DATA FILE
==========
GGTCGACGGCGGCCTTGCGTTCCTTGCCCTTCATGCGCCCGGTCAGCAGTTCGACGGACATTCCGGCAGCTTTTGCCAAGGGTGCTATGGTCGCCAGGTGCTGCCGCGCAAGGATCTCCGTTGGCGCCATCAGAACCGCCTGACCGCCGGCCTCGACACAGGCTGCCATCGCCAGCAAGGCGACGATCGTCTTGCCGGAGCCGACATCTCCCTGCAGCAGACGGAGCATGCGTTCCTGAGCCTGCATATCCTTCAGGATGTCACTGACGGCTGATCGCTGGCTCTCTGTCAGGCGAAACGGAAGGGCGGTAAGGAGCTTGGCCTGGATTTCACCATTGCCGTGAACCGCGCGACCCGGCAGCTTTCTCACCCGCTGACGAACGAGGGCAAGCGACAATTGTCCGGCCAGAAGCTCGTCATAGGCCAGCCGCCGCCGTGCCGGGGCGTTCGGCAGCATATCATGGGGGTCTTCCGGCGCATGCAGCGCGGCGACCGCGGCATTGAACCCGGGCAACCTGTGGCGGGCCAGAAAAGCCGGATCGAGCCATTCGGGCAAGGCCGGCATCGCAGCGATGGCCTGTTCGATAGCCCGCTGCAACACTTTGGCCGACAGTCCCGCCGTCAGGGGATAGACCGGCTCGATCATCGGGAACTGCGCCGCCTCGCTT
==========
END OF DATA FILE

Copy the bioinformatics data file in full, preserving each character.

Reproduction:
GGTCGACGGCGGCCTTGCGTTCCTTGCCCTTCATGCGCCCGGTCAGCAGTTCGACGGACATTCCGGCAGCTTTTGCCAAGGGTGCTATGGTCGCCAGGTGCTGCCGCGCAAGGATCTCCGTTGGCGCCATCAGAACCGCCTGACCGCCGGCCTCGACACAGGCTGCCATCGCCAGCAAGGCGACGATCGTCTTGCCGGAGCCGACATCTCCCTGCAGCAGACGGAGCATGCGTTCCTGAGCCTGCATATCCTTCAGGATGTCACTGACGGCTGATCGCTGGCTCTCTGTCAGGCGAAACGGAAGGGCGGTAAGGAGCTTGGCCTGGATTTCACCATTGCCGTGAACCGCGCGACCCGGCAGCTTTCTCACCCGCTGACGAACGAGGGCAAGCGACAATTGTCCGGCCAGAAGCTCGTCATAGGCCAGCCGCCGCCGTGCCGGGGCGTTCGGCAGCATATCATGGGGGTCTTCCGGCGCATGCAGCGCGGCGACCGCGGCATTGAACCCGGGCAACCTGTGGCGGGCCAGAAAAGCCGGATCGAGCCATTCGGGCAAGGCCGGCATCGCAGCGATGGCCTGTTCGATAGCCCGCTGCAACACTTTGGCCGACAGTCCCGCCGTCAGGGGATAGACCGGCTCGATCATCGGGAACTGCGCCGCCTCGCTT